The most exciting promise of Big Data–and if you hate that term, you’re not alone, but I think we’re stuck with it now–is this: the data collection happening on an increasingly gargantuan scale, run through modern data-processing and pattern-recognition algorithms, will unearth powerful new insights into our world and, especially, human behavior. Unfortunately this is also its most worrying problem.
Right now, Big Data and privacy seem to be mortal foes. Personal data can reduce your car insurance–at the price of privacy. It can provide valuable public health data–by capturing sensitive private health information. It can help the police track bad guys–by creating a facial–recognition panopticon with technology that is practically crying out to be abused. It can construct a meaningful narrative out of, say, all the pictures you’ve ever posted to the Internet–even if you didn’t intend that to happen.
These aren’t purely theoretical concerns. The New York Times reports:
Having eroded privacy for decades, shady, poorly regulated data miners, brokers and resellers have now taken creepy classification to a whole new level. They have created lists of victims of sexual assault, and lists of people with sexually transmitted diseases. Lists of people who have Alzheimer’s, dementia and AIDS. Lists of the impotent and the depressed.
There are lists of “impulse buyers.” Lists of suckers: gullible consumers who have shown that they are susceptible to “vulnerability-based marketing.”
Now imagine such lists augmented by people who have accidentally, implicitly shown that they are vulnerable — eg with Facebook posts that algorithms interpret, in the context of all the posters’ other information, as evidence of secrets that users don’t want to reveal.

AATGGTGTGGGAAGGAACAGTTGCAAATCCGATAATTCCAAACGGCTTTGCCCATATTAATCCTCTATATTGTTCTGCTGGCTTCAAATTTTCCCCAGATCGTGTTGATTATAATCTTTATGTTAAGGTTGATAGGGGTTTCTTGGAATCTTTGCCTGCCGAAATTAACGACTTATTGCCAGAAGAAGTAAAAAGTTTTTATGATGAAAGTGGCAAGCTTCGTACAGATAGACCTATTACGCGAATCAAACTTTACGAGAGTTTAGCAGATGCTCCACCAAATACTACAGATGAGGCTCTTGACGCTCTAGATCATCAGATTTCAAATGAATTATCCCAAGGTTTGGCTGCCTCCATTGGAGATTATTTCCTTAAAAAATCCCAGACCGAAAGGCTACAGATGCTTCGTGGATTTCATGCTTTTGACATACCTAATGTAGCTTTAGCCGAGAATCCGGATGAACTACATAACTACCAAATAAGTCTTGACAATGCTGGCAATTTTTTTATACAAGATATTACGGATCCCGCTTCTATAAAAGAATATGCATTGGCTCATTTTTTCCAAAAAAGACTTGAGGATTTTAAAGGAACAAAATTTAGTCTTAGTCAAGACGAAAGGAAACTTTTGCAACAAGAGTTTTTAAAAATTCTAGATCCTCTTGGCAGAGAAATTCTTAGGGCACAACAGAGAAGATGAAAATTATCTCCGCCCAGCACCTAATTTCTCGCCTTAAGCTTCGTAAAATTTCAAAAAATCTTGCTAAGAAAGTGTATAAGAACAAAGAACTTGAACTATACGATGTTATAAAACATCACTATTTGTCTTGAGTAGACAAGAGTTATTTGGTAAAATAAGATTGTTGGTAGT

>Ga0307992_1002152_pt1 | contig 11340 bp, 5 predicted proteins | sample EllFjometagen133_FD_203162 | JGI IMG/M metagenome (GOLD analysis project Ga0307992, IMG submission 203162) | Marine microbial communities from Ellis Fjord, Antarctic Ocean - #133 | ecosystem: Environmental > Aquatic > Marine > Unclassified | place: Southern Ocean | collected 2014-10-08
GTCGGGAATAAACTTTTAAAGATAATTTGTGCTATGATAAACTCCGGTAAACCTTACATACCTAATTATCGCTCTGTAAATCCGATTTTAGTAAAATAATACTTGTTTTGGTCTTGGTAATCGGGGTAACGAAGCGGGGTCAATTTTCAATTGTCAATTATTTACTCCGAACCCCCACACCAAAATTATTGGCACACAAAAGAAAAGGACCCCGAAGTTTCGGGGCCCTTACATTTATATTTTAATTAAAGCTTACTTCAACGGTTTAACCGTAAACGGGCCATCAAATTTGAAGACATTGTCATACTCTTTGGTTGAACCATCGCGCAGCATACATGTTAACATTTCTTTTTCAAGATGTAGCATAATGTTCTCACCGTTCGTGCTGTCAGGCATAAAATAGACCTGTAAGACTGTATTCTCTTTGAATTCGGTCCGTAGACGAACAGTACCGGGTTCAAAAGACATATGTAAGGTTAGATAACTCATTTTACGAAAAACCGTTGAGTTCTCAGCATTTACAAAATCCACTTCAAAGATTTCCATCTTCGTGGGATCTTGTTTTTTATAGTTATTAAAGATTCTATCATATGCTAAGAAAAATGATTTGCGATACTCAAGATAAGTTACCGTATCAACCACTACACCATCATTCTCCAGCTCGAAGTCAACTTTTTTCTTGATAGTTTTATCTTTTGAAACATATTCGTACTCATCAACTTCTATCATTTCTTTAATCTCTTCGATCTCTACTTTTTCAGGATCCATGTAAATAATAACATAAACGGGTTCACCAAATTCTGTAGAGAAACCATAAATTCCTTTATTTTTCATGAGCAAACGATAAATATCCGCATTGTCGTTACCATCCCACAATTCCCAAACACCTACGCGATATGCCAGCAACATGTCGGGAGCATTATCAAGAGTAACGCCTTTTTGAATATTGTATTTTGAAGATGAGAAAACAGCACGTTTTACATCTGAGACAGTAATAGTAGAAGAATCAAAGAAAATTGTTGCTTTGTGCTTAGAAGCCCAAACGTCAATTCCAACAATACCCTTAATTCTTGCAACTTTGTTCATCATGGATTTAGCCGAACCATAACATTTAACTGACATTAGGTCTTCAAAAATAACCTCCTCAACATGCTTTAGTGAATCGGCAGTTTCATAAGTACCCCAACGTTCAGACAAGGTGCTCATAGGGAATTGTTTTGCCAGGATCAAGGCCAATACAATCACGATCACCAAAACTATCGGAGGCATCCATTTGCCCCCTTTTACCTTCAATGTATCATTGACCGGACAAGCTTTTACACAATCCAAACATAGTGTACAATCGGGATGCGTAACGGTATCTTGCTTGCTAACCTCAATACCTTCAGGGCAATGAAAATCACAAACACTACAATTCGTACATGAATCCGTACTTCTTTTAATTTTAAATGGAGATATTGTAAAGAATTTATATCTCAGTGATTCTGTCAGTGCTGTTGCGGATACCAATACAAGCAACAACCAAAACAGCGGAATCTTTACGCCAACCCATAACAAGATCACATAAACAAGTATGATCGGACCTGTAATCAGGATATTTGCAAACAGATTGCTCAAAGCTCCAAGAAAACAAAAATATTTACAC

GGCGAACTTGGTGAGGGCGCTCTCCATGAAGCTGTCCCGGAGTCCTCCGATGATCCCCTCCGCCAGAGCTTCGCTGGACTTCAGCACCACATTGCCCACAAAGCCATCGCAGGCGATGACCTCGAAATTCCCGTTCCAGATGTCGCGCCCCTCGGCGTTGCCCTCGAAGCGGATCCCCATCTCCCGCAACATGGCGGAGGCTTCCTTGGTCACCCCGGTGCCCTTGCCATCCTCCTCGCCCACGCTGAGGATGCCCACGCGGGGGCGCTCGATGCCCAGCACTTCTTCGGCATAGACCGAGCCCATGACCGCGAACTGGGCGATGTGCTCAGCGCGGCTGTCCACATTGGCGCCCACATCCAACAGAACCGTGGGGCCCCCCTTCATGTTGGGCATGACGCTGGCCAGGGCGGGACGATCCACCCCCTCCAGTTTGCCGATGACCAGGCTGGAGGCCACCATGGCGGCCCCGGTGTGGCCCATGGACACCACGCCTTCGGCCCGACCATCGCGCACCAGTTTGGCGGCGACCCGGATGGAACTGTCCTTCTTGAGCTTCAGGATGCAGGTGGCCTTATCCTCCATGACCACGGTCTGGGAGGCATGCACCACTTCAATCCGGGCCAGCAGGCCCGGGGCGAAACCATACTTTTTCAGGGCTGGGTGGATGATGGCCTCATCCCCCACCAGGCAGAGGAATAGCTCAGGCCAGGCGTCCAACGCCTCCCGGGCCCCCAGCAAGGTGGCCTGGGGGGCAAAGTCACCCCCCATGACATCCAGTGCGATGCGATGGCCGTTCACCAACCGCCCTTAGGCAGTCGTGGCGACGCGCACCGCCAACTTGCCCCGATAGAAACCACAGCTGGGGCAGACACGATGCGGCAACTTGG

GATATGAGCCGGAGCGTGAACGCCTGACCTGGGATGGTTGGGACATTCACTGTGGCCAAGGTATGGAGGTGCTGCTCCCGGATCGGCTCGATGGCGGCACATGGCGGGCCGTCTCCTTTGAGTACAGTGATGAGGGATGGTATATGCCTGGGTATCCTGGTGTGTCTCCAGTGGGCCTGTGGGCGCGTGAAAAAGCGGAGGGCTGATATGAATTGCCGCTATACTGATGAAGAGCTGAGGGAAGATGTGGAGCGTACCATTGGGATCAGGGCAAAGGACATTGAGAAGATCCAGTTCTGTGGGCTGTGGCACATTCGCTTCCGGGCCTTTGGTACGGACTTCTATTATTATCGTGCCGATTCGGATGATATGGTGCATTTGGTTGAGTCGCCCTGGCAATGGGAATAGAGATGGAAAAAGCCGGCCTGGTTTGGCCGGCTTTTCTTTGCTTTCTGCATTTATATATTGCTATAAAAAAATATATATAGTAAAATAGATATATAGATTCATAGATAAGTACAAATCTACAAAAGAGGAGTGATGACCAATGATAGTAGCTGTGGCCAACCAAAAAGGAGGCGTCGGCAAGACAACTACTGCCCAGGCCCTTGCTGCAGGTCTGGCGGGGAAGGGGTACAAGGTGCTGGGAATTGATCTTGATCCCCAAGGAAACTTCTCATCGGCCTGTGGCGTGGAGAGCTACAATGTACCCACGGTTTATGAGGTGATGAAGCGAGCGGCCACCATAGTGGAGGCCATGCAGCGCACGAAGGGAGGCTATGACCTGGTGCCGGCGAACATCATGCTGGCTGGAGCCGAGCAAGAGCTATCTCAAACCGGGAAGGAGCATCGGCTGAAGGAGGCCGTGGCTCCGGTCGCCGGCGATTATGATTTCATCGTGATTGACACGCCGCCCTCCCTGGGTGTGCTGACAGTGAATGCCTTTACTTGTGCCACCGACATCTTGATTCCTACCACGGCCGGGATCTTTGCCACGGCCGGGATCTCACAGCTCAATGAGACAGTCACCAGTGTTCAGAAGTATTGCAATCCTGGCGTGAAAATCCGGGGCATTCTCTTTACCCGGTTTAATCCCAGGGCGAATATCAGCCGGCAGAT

There are two basic problems here. One is that there are no standards for anonymizing and securing data. Organizations that collect and publish data anonymize and secure it only if and how they feel like it, on an ad hoc basis, and much “anonymized” data really isn’t — consider the badly anonymized NYC taxi data from earlier this year.
But there’s a deeper, far more fundamental, issue: do people have the right to know when data about them is being collected? And when it is, should they, rather than the collectors, own that data? I give you MIT professor Alex Pentland and his proposed “New Deal on Data“:
Collectively, we now have data that could help green the environment, create transparent government, deal with pandemics, and, of course, lead to better workers and better service for customers. But obviously someone or some company can abuse that […] The New Deal would give people the ability to see what’s being collected and opt out or opt in. Imagine you had a dashboard that showed what your house knows about you and what it shares, and you could turn it off or on […] Transparency is key. The data being recorded about you will form a fairly complete picture of your life […] I don’t think companies realize that the costs of a “grab all the data” strategy are very high.
Realistically, though, this New Deal implies yet another chapter in the long, sad tale of the battle between innovation and regulation. I’m not opposed to the latter, but I am frequently frustrated by how slowly it evolves compared to the former. There’s little doubt that the exponential growth in our data-collection abilities can lead to enormous benefits–but there’s also little doubt that the population in general is already deeply concerned about technology’s inexorable (and almost accidental) war on privacy, and we’re only a disaster or few away from loud calls for stricter regulation.
It would behoove the tech industry to get ahead of this problem, to begin with, by defining and implementing technical standards for data anonymization. (I wouldn’t be surprised if this actually became a new sub-sub-industry.) Better yet, larger companies could agree on a voluntary equivalent of the New Deal on Data, in hopes of forestalling any cries for regulation. Better sooner than later. I don’t think the tech industry quite appreciates how creeped out the general public is by data privacy and the lack thereof. If we take it casually, we’re playing with fire.